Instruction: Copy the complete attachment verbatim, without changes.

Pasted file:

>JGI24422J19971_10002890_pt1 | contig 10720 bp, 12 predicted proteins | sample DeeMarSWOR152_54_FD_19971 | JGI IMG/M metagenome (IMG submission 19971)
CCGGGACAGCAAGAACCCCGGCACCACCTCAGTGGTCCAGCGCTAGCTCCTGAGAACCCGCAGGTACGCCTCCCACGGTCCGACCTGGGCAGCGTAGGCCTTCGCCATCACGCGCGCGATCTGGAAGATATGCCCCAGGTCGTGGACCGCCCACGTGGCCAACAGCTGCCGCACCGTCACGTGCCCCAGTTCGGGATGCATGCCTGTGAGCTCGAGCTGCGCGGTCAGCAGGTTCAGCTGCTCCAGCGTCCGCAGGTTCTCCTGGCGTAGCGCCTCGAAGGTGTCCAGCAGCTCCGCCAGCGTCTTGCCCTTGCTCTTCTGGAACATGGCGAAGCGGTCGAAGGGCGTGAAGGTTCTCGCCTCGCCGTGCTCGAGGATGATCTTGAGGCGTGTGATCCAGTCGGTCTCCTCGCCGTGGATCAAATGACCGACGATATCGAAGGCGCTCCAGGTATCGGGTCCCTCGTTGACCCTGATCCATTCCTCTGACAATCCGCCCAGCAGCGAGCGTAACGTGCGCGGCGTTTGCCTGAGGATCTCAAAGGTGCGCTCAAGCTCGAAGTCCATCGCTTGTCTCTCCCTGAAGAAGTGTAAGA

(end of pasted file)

>JGI24422J19971_10002890_pt1 | contig 10720 bp, 12 predicted proteins | sample DeeMarSWOR152_54_FD_19971 | JGI IMG/M metagenome (IMG submission 19971)
CCGGGACAGCAAGAACCCCGGCACCACCTCAGTGGTCCAGCGCTAGCTCCTGAGAACCCGCAGGTACGCCTCCCACGGTCCGACCTGGGCAGCGTAGGCCTTCGCCATCACGCGCGCGATCTGGAAGATATGCCCCAGGTCGTGGACCGCCCACGTGGCCAACAGCTGCCGCACCGTCACGTGCCCCAGTTCGGGATGCATGCCTGTGAGCTCGAGCTGCGCGGTCAGCAGGTTCAGCTGCTCCAGCGTCCGCAGGTTCTCCTGGCGTAGCGCCTCGAAGGTGTCCAGCAGCTCCGCCAGCGTCTTGCCCTTGCTCTTCTGGAACATGGCGAAGCGGTCGAAGGGCGTGAAGGTTCTCGCCTCGCCGTGCTCGAGGATGATCTTGAGGCGTGTGATCCAGTCGGTCTCCTCGCCGTGGATCAAATGACCGACGATATCGAAGGCGCTCCAGGTATCGGGTCCCTCGTTGACCCTGATCCATTCCTCTGACAATCCGCCCAGCAGCGAGCGTAACGTGCGCGGCGTTTGCCTGAGGATCTCAAAGGTGCGCTCAAGCTCGAAGTCCATCGCTTGTCTCTCCCTGAAGAAGTGTAAGA